Time-Lapse Visualization of Microglia Cell Processes using Fluorescent Miniature (Miniscope) Imaging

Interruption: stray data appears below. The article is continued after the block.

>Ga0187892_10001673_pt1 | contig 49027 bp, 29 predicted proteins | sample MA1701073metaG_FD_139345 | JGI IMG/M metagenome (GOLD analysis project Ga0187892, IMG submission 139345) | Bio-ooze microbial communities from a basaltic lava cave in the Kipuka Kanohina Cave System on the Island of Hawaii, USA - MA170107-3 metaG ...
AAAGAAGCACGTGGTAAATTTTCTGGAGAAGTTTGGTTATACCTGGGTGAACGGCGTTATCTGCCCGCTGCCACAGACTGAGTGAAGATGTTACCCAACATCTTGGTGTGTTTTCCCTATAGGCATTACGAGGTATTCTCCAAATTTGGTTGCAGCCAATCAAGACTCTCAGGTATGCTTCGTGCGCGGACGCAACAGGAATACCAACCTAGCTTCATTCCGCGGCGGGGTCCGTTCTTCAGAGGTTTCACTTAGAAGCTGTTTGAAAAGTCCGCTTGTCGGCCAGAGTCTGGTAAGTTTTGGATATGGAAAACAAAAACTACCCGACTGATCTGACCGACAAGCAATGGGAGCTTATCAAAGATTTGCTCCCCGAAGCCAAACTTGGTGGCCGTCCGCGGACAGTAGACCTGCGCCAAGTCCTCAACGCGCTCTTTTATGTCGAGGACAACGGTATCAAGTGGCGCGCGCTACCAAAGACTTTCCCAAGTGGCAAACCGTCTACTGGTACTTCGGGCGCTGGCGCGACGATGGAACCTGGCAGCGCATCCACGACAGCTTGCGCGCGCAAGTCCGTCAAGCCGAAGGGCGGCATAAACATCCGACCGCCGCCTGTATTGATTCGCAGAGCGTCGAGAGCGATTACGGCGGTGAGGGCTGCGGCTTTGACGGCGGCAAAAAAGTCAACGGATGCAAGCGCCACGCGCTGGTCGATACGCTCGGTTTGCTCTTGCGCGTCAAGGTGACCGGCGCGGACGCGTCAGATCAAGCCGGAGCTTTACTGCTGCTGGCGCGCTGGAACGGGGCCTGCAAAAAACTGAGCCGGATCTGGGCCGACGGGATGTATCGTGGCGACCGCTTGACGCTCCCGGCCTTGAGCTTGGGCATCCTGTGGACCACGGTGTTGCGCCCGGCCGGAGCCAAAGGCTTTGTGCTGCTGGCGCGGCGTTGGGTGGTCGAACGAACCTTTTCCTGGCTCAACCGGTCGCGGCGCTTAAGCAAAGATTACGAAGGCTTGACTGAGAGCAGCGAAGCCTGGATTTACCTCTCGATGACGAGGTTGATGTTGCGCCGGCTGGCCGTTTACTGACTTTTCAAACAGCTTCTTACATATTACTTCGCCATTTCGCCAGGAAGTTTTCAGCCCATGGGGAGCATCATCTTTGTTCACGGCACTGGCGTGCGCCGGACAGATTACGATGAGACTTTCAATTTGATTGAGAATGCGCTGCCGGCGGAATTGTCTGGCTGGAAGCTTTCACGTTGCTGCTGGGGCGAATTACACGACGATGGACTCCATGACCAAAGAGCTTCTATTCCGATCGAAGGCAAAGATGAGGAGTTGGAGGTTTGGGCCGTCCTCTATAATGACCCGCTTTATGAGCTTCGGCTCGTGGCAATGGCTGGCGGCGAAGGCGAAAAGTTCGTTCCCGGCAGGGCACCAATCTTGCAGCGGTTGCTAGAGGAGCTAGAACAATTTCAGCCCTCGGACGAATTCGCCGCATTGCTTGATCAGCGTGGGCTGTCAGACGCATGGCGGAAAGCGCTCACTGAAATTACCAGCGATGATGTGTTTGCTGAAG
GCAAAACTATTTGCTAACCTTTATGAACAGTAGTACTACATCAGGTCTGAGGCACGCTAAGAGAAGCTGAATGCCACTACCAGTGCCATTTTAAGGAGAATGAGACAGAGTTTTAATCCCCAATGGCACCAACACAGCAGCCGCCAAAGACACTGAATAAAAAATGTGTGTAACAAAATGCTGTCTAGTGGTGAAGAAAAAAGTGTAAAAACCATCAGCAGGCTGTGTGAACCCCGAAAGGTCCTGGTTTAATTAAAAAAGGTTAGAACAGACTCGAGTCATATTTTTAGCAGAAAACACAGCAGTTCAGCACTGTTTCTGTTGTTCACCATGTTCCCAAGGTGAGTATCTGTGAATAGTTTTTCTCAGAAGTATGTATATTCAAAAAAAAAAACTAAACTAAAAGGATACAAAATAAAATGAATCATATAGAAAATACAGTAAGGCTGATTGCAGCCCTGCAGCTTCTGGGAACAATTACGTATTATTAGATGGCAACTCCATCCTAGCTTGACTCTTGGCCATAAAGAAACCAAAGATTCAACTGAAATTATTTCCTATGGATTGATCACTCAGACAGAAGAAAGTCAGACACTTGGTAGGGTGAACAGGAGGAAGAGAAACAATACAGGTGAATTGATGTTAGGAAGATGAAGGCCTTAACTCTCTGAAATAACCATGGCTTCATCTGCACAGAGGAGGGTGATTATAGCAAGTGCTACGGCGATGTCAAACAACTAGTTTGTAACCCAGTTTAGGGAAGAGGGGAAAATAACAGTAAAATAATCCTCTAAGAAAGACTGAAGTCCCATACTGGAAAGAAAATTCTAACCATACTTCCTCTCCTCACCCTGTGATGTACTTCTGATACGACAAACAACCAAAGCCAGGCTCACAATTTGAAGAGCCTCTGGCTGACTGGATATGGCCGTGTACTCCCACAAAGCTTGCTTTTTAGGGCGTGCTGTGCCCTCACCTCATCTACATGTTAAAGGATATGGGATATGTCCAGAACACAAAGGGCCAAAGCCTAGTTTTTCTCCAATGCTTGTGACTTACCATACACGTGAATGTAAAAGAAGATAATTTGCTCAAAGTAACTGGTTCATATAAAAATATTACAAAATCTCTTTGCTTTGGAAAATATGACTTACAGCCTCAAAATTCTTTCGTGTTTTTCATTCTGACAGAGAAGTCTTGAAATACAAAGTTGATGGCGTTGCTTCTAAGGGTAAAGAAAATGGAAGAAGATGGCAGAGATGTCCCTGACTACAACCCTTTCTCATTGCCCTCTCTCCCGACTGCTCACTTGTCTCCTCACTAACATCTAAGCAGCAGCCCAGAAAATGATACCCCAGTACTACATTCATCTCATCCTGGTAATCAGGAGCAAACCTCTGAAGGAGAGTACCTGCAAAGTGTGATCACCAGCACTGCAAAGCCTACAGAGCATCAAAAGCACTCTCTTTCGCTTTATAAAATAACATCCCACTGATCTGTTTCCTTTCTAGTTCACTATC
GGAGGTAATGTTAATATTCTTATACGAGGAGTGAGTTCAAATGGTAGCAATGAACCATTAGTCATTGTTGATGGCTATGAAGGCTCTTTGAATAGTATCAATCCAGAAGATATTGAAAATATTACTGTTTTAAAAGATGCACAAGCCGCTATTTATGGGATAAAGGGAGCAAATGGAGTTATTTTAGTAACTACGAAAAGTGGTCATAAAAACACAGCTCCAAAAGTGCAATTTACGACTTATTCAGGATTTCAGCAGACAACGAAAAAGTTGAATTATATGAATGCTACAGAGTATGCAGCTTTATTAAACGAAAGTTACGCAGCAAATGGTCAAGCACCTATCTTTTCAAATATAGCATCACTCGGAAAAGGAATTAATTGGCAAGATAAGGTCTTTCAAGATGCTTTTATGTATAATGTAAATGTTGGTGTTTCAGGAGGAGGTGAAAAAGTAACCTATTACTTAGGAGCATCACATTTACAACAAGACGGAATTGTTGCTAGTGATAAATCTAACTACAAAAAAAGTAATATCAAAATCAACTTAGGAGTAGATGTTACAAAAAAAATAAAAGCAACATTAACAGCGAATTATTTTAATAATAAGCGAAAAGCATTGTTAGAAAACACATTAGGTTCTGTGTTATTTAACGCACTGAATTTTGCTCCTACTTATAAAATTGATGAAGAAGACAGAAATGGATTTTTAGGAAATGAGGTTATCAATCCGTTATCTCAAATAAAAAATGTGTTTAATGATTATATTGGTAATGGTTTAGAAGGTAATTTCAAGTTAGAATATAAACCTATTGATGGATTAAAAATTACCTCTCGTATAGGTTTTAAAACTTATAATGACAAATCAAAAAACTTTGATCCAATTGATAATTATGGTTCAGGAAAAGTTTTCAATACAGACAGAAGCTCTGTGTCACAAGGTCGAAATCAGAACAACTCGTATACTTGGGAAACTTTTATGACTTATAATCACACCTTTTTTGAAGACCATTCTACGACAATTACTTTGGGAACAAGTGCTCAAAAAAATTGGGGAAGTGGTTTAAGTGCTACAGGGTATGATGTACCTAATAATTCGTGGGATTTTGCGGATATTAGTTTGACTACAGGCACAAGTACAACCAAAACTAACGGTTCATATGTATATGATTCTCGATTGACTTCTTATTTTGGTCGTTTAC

In the United States, an estimated 2 million cases of traumatic brain injury (TBI) resulting in more than 50,000 deaths occur every year. TBI induces an immediate primary injury resulting in local or diffuse cell death in the brain. Then a secondary injury occurs through neuroinflammation from immune cells in response to primary injury. Microglia, the resident immune cell of the central nervous system, play a critical role in neuroinflammation following TBI. Microglia make up 10% of all cells in the nervous system and are the fastest moving cells in the brain, scanning the entire parenchyma every several hours. Microglia have roles in both the healthy and injured brain. In the healthy brain, microglia can produce neuroprotective factors, clear cellular debris, and organize neurorestorative processes to recover from TBI. However, microglia mediated neuroinflammation during secondary injury produces pro-inflammatory and cytotoxic mediators contributing to neuronal dysfunction, inhibition of CNS repair, and cell death. Furthermore, neuroinflammation is a prominent feature in many neurodegenerative diseases such as Alzheimer’s, and Parkinson’s disease, of which include overactive microglia function. Microglia cell morphology, activation, and response to TBI is poorly understood. Currently, imaging microglia can only be performed while the animal is stationary and under anesthesia. The Miniscope technology allows for real-time visualization of microglia in awake behaving animals. The Miniscope is a miniature fluorescent microscope that can be implanted over a craniectomy to image microglia. Currently, the goals of Miniscope imaging are to improve image quality and develop time-lapse imaging capabilities. There were five main sub-projects that focused on these goals including surgical nose cone design, surgical holder design, improved GRIN lens setup, improved magnification through achromatic lenses, and time-lapse imaging hardware development. Completing these goals would allow for the visualization of microglia function in the healthy and injured brain, elucidating important immune functions that could provide new strategies for treating brain diseases.